Expert of the Week   for  01 - 07 Dec 2014

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Peter Essens

Principal Scientist

Netherlands Org for Applied Scientific Res (TNO) Expertise:  Cooperation and collaboration in ad hoc networks and multi-agency collectives; Comprehensive Approaches to Operations; Network Enabled Operations; Effectiveness of integrated command teams; Crisis management; Control and Emergency centres.

Peter Essens is Principal Scientist at TNO and Advisor Science in Practice at the University of Groningen. He studied Pedagogics and Experimental Psychology at the University of Groningen and received his PhD in Social Sciences from the University of Nijmegen. Peter has over 25 years of experience in the military and civil security and safety domain. His scientific focus is on how people work, organize, and collaborate to master complex problems in settings with multiple actors.

How can we better prepare for effective cooperation to improve resilience?

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QQuestion by Mr DUSAN ZUPKA

How would you describe/define resilience in the context of natural and man-made hazards?
What are the main building blocks/activities leading to resilience building against natural disasters?

Mr DUSAN ZUPKA Coordinator Disaster risk management | University of Geneva/CERAH

APosted on 06 Dec 2014


Thank you for your question. This is a quite comprehensive question and there are also many excellent reports on definitions and descriptions of resilience, so I will not dwell on the variations you can find in those reports. We refer to resilience when a 'system' (individual, household, group, organization, community, region,...) is confronted with demands (e.g., disturbances, stressful situations, disasters) and is able to maintain functioning or even grow despite these demands. Growth refers to learning or adaptation as a result of having to deal with the demands.

Our approach is to increase the capability of a system for resilience by building cooperation. Cooperation brings together knowledge, expertise and energy. Cooperation during actual crisis is course of crucial importance, but we argue that a system should have a generic cooperative quality in order to effectively cooperate during a crisis. This quality should be augmented. Purposeful (objective-oriented) person to person interaction is the mechanism for building cooperation. In this way building cooperation is one of the 'building blocks' of resilience.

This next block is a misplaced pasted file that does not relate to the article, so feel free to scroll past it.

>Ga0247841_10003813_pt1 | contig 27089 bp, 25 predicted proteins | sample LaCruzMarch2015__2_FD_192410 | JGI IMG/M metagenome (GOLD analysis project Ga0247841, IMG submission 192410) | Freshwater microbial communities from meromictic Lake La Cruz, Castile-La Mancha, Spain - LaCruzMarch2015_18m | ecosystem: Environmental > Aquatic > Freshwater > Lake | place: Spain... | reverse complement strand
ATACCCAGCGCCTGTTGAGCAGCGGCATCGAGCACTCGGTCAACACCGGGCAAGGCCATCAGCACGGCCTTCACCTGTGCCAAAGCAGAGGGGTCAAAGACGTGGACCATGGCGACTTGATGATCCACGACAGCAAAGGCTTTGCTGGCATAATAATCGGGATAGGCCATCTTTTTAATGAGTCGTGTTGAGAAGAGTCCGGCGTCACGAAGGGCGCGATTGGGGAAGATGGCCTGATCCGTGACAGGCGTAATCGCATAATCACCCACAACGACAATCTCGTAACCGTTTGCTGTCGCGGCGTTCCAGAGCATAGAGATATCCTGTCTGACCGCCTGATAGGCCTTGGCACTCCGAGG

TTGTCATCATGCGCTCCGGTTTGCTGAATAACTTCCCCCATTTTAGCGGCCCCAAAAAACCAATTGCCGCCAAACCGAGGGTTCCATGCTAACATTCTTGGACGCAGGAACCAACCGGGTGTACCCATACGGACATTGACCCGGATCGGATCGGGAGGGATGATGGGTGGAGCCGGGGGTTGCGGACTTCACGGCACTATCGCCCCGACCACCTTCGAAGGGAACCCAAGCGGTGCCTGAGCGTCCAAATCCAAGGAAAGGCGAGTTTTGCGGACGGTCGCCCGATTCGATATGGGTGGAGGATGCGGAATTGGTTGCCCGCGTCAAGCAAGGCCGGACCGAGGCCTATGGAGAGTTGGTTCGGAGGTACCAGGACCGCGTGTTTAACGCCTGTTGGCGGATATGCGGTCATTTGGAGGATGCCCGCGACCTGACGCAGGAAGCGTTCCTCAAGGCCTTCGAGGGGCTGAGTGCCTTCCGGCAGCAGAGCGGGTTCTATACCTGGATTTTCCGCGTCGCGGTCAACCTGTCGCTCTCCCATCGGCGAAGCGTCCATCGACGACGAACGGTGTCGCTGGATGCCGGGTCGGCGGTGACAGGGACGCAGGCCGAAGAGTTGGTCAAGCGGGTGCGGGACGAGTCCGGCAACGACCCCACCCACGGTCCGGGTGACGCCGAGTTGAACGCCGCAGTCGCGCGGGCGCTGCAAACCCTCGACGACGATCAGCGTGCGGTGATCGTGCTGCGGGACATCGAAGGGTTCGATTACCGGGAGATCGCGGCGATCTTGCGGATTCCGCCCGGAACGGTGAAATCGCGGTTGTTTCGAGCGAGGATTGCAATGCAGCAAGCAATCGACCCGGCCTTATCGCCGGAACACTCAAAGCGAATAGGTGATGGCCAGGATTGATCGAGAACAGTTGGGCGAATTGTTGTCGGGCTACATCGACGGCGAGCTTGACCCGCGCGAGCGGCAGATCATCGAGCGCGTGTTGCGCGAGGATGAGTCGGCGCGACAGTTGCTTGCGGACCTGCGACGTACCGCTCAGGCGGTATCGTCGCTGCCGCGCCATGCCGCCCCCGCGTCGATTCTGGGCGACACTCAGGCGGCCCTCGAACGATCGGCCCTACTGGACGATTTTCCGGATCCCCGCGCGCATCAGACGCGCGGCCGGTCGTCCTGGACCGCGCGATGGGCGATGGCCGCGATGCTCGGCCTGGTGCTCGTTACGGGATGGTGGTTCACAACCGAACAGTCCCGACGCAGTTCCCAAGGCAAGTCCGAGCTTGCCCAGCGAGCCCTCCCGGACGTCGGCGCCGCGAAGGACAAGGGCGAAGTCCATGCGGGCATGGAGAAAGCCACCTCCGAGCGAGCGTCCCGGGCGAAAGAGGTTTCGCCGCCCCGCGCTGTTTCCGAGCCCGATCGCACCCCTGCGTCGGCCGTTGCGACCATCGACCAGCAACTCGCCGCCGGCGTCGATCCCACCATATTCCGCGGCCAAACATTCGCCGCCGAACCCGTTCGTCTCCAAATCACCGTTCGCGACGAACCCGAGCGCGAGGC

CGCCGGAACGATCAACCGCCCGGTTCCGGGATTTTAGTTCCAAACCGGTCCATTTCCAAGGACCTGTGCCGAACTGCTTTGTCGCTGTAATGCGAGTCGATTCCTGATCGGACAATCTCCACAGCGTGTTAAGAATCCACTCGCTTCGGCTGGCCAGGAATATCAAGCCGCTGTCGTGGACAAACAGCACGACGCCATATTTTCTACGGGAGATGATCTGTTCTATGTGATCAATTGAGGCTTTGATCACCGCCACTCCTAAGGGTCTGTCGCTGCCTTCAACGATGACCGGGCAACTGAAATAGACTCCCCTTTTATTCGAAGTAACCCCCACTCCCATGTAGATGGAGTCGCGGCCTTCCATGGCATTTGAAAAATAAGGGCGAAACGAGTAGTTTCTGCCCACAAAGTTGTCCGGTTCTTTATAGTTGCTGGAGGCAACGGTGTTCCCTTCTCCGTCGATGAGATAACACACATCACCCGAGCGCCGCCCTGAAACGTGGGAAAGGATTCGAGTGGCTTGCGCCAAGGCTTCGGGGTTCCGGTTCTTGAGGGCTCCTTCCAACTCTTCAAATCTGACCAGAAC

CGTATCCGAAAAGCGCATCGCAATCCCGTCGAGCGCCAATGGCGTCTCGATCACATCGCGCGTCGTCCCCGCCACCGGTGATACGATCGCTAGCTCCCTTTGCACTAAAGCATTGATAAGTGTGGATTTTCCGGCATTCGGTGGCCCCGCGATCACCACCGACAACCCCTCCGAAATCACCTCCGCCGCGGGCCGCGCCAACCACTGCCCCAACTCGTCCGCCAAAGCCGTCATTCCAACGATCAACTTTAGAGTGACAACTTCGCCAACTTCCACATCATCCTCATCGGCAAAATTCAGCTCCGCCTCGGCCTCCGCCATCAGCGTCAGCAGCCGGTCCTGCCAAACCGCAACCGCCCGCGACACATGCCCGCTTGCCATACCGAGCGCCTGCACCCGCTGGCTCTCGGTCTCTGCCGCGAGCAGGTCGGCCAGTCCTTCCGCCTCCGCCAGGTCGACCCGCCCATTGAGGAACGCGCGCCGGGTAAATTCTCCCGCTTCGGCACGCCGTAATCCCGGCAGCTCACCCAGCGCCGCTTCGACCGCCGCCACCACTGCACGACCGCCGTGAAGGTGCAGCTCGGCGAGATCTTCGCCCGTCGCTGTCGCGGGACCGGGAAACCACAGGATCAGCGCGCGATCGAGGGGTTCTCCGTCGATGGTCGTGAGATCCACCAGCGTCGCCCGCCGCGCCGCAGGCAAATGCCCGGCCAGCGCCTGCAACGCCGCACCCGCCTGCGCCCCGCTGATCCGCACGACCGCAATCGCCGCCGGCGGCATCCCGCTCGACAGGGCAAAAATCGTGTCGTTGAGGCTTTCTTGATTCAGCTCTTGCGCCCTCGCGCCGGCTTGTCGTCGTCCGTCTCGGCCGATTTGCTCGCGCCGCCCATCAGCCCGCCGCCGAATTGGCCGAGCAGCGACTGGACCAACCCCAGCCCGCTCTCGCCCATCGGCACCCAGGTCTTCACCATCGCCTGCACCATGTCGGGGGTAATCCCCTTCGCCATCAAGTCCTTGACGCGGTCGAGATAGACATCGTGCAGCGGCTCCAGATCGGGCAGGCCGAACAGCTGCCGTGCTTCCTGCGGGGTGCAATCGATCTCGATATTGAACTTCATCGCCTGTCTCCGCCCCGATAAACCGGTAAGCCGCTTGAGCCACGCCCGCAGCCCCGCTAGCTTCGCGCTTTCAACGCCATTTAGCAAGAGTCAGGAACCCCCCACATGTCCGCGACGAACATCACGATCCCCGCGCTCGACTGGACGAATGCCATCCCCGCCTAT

You may already see that rather than 'just' preparation for specific governance (roles and responsibilities), an often applied procedural governance approach, additionally multiple network ties between people, groups, agencies need to be developed.

We developed an approach to iteratively build cooperation and tested this last year with a small representation of the crisis management community (including response and prevention oriented actors), although not yet with local communities.

We see four (repeated) steps in the development of augmented cooperative quality, at multiple levels of agencies and society:

1.       Building the communities of interest, for developing knowledge of each other's knowledge, expertise and interests, as well as network ties, using scenario's for discussion and analysis.

2.       Formulation of frameworks of cooperation to (lightly) organise the interaction, maintain the networks, and use, when needed in crisis.